An Interview with Breast Cancer Survivor Margo Rey; Plus Sarasota Breast Cancer Awareness Month Events

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An interview with breast cancer survivor and recording artist Margo Rey, plus breast cancer events in Sarasota and the latest exercise craze.

Author: Hannah Wallace


Singer Margo Rey

Margo Rey

In August of 2009, recording artist Margo Rey was diagnosed with breast cancer. “I had never been hospitalized, broken a bone or had a cavity,” she says. “It was really quite shocking.” She chose to undergo a double mastectomy.

In January of this year, doctors again discovered cancer, this time in her lymph node. Rey, who turns 47 on Oct. 17, took to calling herself a “breast cancer warrior.” She underwent another surgery, then chemotherapy from April to June, and radiation treatments this past summer.

This month, Rey, whose song Let the Rain was recently chosen as the anthem for Brides Against Breast Cancer’s “Say I Do!” campaign, will marry her longtime partner, comedian Ron White. (The couple became engaged just weeks before Rey’s initial diagnosis.) Then the newlyweds will come to Sarasota as honorary co-chairs of the Center for Building Hope’s Night of Hope Gala Nov. 1 at The Ritz-Carlton, Sarasota.

How did the song Let the Rain, which you co-wrote with John Oates, coincide with your breast cancer diagnosis?

I started writing the song on the flight to Paris when we got engaged [prior to the diagnosis]. When we came back, I was scheduled to do some songwriting with John Oates, so I was going to spend some time alone to work on writing. But Ron surprised me in the middle of the night—he showed up in my bedroom, scared me to death.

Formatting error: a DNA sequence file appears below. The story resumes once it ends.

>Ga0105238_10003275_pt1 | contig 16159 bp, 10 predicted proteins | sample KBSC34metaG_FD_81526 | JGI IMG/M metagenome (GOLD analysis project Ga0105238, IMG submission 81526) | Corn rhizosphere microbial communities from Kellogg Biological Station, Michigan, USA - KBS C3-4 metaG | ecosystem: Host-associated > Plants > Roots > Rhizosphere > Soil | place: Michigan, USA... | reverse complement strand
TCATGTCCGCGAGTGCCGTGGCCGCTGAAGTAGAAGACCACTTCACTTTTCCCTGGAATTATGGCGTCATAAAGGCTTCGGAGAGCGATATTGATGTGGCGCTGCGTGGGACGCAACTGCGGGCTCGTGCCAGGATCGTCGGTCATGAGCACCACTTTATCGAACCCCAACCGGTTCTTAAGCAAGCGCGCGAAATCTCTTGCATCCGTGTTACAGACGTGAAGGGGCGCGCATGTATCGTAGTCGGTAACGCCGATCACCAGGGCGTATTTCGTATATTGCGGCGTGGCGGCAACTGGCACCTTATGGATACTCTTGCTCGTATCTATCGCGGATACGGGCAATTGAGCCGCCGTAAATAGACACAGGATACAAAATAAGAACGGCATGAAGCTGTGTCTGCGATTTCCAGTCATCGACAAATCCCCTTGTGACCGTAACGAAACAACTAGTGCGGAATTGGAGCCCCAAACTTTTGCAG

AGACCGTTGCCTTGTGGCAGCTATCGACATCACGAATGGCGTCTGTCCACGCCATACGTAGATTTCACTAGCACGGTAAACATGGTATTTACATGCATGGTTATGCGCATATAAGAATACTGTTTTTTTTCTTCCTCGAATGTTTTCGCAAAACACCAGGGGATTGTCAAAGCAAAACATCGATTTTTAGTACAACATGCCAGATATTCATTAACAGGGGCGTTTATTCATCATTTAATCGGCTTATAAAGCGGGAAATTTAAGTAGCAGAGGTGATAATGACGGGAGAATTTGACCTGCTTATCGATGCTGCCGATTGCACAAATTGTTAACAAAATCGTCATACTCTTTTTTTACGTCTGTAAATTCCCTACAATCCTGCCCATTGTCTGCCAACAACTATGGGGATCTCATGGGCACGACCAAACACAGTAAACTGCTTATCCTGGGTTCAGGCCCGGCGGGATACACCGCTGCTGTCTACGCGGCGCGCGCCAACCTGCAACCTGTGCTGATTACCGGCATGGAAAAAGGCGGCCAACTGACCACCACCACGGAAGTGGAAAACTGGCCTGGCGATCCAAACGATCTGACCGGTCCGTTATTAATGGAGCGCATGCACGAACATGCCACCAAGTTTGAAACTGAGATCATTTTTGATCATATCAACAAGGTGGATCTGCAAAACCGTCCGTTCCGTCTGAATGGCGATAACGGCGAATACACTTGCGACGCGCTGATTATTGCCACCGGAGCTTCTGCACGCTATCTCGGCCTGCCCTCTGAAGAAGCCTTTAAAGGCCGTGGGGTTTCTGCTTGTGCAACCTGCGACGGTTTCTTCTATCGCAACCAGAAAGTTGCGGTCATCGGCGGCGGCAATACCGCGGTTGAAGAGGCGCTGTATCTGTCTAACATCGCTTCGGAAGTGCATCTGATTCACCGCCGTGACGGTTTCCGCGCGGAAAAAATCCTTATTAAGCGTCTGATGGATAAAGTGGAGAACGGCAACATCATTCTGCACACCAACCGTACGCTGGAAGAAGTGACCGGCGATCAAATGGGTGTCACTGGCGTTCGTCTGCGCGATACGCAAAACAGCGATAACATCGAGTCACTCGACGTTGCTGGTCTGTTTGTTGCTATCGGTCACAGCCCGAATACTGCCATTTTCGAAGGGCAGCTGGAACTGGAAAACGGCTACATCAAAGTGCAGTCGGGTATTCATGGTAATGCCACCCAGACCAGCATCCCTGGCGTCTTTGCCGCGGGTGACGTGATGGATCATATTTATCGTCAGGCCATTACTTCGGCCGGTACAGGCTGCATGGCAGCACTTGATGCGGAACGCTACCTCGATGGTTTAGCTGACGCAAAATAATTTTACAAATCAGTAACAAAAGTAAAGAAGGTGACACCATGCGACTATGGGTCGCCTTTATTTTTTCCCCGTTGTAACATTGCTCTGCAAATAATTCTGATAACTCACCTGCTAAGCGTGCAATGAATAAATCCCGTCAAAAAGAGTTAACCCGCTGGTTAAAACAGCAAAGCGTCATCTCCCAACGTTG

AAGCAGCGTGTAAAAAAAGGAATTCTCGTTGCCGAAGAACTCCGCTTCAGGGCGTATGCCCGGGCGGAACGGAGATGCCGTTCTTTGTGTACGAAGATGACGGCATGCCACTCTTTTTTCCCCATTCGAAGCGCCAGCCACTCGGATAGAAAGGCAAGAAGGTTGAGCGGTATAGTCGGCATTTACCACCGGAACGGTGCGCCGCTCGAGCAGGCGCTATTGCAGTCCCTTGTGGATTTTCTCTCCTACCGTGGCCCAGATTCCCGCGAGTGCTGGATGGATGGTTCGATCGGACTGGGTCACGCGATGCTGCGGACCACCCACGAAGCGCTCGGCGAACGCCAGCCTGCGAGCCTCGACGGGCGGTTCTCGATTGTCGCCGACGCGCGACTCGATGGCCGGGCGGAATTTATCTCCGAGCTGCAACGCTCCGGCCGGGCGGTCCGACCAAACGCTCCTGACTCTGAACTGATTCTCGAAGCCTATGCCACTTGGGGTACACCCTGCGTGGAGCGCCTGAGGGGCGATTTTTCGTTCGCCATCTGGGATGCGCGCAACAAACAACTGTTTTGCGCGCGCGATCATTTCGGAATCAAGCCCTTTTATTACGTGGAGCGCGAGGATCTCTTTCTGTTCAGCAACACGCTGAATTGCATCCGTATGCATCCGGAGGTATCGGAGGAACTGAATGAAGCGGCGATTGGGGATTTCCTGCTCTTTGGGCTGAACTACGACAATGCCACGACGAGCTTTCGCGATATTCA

At one point, he leaned over and, in a very unromantic way, touched my left breast. And he said, “What the hell is that?” Like all the women say: It feels like a frozen pea.

I got all these tests done, and I got the diagnosis. Then they wanted to sonogram my liver. I said, “I gotta go write songs with John Oates. I’ll be back.”

I didn’t tell John I had cancer. I just wanted to meet him as a writer, so I brought him this melody and lyrics about how I like to be in the rain—because a lot of people act as if the rain’s going to water-log them. It became a metaphor for hope.

You project such strength and positivity. How did you achieve that mindset?

When I was first diagnosed, I never said “Why me?” because that’s just a silly question. Nobody gets out alive, anyway. But I certainly didn’t want this to be the thing that takes me out. I was sad. Then after three days, I was like, “OK, let’s just do something about it.”

How has this affected those around you?

It’s very hard on the partners or the family or the children or the best friend. Ron had had a brush with breast cancer with another partner years ago, and it did not end well. He cried really hard [after the diagnosis]. I said, “You’ll see that this will be a completely different set of circumstances.”

You have to recognize that there are so many people trying to make it better. When I got upset, I liked to say, “I’m not screaming at you; I’m screaming adjacent to you.” I called it “the Kraken”: I didn’t have this anger in my personality until chemo left this toxic wake of garbage in me. One time, I told Ron, “This isn’t about you,” and then I grabbed a plastic bottle full of Diet Coke, chucked it and screamed like a rugby player. Almost as soon as that heat comes it disappears. So just let everyone know, if you can, “It’s not about you.”